'The Sisterhood: Becoming Nuns' is more 'reality' than reality

From left: Eseni Ellington, Sr. Beth Ann Dillon, and Claire Halbur in "The Sisterhood: Becoming Nuns." (Scott Gries)

Lifetime's latest original series, "The Sisterhood: Becoming Nuns," is a six-parter about five young Catholic women who are supposedly discerning whether or not to become nuns -- or, better and more accurately, sisters or women religious.

While all nuns are sisters, not all sisters are nuns. But let's not be picky.

There has always been and probably always will be much curiosity about the convent or monastery, how sisters live together, grow spiritually, and together carry out apostolates or, as most people like to say today, ministries. In church lingo, however, the clergy engage in ministry, and men and women religious carry out apostolates. But let's not be picky. The homogenous audience created by reality TV shows probably won't care.


Related: Reality TV takes on 'The Sisterhood' (Global Sisters Report)


The first thing a thoughtful viewer will keep in mind is that "The Sisterhood" is a "reality" series that really isn't. While perhaps not scripted, the scenarios are deliberately constructed, the crises are set up in "Survivor" mode as if a competition is in play, and someone will "go home"!

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Here are other things I noticed that are not real about "The Sisterhood: Becoming Nuns": You don't just cast a net and bring in women to discern whether to become nuns. Women usually research communities and choose where they will visit to learn about the religious community first. Or perhaps they will meet a sister and follow through with correspondence or a visit. This show is a glorified speed-dating version of a "Come and See."

This year, for the first time, a young woman entered my congregation, the Daughters of St. Paul, after having first encountered our community's Facebook page. She has made retreats with us, lived and worked with us and paid off her college debts, and it has taken about three or four years. I don't know all the details because a young woman's discernment process is something very individual, personal and private.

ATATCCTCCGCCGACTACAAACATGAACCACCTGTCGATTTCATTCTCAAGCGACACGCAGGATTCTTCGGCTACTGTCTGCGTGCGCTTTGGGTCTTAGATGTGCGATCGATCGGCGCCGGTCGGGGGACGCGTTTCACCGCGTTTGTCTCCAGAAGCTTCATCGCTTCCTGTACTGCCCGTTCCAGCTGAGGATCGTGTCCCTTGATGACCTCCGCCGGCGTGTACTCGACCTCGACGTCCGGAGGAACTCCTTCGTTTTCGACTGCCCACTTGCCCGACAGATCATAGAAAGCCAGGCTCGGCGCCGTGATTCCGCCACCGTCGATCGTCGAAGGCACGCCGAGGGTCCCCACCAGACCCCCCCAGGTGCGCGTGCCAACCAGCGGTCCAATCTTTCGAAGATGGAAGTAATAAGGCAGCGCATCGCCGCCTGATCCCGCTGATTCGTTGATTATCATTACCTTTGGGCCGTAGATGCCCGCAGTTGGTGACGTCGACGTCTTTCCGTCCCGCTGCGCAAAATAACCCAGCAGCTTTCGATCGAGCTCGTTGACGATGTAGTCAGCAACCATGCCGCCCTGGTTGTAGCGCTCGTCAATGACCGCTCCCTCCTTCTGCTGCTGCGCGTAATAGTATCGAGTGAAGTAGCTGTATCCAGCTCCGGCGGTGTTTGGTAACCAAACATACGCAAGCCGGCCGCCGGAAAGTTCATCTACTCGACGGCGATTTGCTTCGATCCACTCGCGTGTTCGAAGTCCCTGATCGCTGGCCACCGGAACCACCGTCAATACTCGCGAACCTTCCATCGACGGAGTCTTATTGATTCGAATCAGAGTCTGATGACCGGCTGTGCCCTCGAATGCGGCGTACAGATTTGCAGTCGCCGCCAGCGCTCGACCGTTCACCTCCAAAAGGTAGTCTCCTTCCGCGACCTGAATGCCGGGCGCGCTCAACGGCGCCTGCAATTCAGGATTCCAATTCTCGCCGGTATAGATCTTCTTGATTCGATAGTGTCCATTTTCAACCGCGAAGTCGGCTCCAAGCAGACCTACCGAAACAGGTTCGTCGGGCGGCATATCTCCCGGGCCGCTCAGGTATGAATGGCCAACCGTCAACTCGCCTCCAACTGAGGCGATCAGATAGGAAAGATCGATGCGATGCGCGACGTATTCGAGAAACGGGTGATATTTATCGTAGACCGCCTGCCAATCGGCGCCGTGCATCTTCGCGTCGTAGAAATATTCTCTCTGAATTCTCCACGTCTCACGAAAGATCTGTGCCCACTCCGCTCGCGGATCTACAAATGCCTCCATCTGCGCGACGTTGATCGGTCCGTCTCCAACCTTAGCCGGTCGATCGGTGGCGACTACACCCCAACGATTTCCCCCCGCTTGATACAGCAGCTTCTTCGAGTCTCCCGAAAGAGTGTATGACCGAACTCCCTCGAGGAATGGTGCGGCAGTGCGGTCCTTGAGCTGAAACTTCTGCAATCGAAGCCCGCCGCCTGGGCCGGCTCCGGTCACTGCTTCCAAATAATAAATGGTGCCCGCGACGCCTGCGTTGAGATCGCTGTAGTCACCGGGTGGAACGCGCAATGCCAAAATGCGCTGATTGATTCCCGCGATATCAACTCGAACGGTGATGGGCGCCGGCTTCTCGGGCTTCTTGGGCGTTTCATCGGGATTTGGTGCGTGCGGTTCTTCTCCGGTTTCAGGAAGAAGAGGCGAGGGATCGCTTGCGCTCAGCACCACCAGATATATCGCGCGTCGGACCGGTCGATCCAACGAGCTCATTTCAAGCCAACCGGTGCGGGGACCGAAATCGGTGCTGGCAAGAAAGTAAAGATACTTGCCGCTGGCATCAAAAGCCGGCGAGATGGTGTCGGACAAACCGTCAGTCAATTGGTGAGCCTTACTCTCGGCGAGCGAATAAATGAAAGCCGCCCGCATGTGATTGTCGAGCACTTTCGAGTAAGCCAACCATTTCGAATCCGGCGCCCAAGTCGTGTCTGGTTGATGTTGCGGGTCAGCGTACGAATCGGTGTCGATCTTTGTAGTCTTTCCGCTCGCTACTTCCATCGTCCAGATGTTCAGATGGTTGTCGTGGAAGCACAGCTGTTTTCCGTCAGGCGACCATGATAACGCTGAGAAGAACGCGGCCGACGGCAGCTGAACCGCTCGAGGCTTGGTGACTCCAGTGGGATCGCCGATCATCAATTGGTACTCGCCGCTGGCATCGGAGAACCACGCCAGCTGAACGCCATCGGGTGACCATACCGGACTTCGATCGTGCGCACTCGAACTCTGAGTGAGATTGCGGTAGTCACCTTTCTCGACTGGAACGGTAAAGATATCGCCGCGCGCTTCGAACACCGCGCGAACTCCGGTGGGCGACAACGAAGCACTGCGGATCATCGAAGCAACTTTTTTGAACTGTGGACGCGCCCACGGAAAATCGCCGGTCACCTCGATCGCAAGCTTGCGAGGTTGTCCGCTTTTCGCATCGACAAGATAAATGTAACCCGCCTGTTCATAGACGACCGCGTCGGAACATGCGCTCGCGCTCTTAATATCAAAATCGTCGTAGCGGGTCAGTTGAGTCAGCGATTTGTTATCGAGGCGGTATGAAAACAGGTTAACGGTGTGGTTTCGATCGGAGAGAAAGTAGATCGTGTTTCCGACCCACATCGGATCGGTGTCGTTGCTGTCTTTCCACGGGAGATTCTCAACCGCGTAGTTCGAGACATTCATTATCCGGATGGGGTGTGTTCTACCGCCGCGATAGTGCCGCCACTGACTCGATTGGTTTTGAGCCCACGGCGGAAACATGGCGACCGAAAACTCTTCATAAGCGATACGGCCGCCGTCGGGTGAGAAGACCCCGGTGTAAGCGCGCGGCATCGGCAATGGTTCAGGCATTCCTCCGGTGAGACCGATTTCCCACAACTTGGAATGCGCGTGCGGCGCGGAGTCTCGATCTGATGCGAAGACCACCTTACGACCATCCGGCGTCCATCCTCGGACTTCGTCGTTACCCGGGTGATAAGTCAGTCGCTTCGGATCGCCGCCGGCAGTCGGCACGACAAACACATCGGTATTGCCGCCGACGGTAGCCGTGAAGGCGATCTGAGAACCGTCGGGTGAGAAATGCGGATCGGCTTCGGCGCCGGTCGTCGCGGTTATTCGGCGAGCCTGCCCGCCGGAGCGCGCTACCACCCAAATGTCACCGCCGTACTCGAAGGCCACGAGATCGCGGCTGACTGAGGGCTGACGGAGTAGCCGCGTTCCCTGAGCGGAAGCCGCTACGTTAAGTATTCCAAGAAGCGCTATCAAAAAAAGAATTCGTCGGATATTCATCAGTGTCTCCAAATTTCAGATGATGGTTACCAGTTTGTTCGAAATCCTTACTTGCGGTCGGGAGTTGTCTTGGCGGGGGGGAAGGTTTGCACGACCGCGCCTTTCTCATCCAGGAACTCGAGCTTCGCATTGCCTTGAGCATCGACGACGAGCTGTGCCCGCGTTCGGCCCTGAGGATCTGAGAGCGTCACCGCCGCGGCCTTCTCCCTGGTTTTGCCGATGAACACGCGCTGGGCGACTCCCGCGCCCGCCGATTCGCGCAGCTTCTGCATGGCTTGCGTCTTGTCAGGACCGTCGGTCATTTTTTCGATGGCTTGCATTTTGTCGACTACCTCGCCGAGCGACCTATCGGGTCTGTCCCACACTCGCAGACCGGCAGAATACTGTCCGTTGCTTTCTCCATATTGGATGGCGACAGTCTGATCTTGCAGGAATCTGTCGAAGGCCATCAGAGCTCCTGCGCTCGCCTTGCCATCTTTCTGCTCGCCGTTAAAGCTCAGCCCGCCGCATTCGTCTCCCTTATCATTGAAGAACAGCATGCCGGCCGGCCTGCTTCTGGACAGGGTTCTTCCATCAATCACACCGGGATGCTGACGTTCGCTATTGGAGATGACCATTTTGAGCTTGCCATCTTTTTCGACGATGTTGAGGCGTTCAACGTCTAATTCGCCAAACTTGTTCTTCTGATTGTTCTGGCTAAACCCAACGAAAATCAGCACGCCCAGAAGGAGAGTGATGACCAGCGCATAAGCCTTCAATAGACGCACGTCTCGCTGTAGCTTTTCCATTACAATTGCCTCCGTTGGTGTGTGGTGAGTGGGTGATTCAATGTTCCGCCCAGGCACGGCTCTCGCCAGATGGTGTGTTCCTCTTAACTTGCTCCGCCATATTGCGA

These five women in "The Sisterhood" do go through some of the same things I went through, such as missing their families. But here, they are discerning -- they are not actually entering the communities they are visiting. Even if at the end of this series, one or two decide to begin a real discernment with one of the communities they visit, entering will not happen for several months at the very least. Physical and psychological assessments will be made, and the young woman will enter a period of accompaniment through her discernment with a vocation director from the community she feels called to. Both the young (or even not-so-young) woman and the community discern and have a decision to make.

The young women in "The Sisterhood" are so silly and dramatic. And they are drama queens -- a necessary ingredient for reality TV. The producers create a conflict situation so people will watch. Maybe the cameras caught some conflict arising from the group without any prompts. Still. Plus, visitors in discernment don't wear uniforms, either, though I can understand why they did it for the TV show, so we would be able to identify them as a group and as different from the sisters.

Here is what one sister friend of mine, who had been a vocation director for more than 25 years, had to say about the first episode:

There wasn't a word about mission and ministry. It was the stereotype of religious life we have hoped for so long to demythologize. The women were all lovey-dovey about being brides of Christ, and Jesus flirting with one of them. You could see there was no discernment before they came to the door. It was so silly. I think that they were just doing a six-week come and see with absolutely no commitment or discernment. They all appear to be playing to the camera. And the young women seem very familiar with how to be in a reality show. This first episode is what I had hoped would not happen.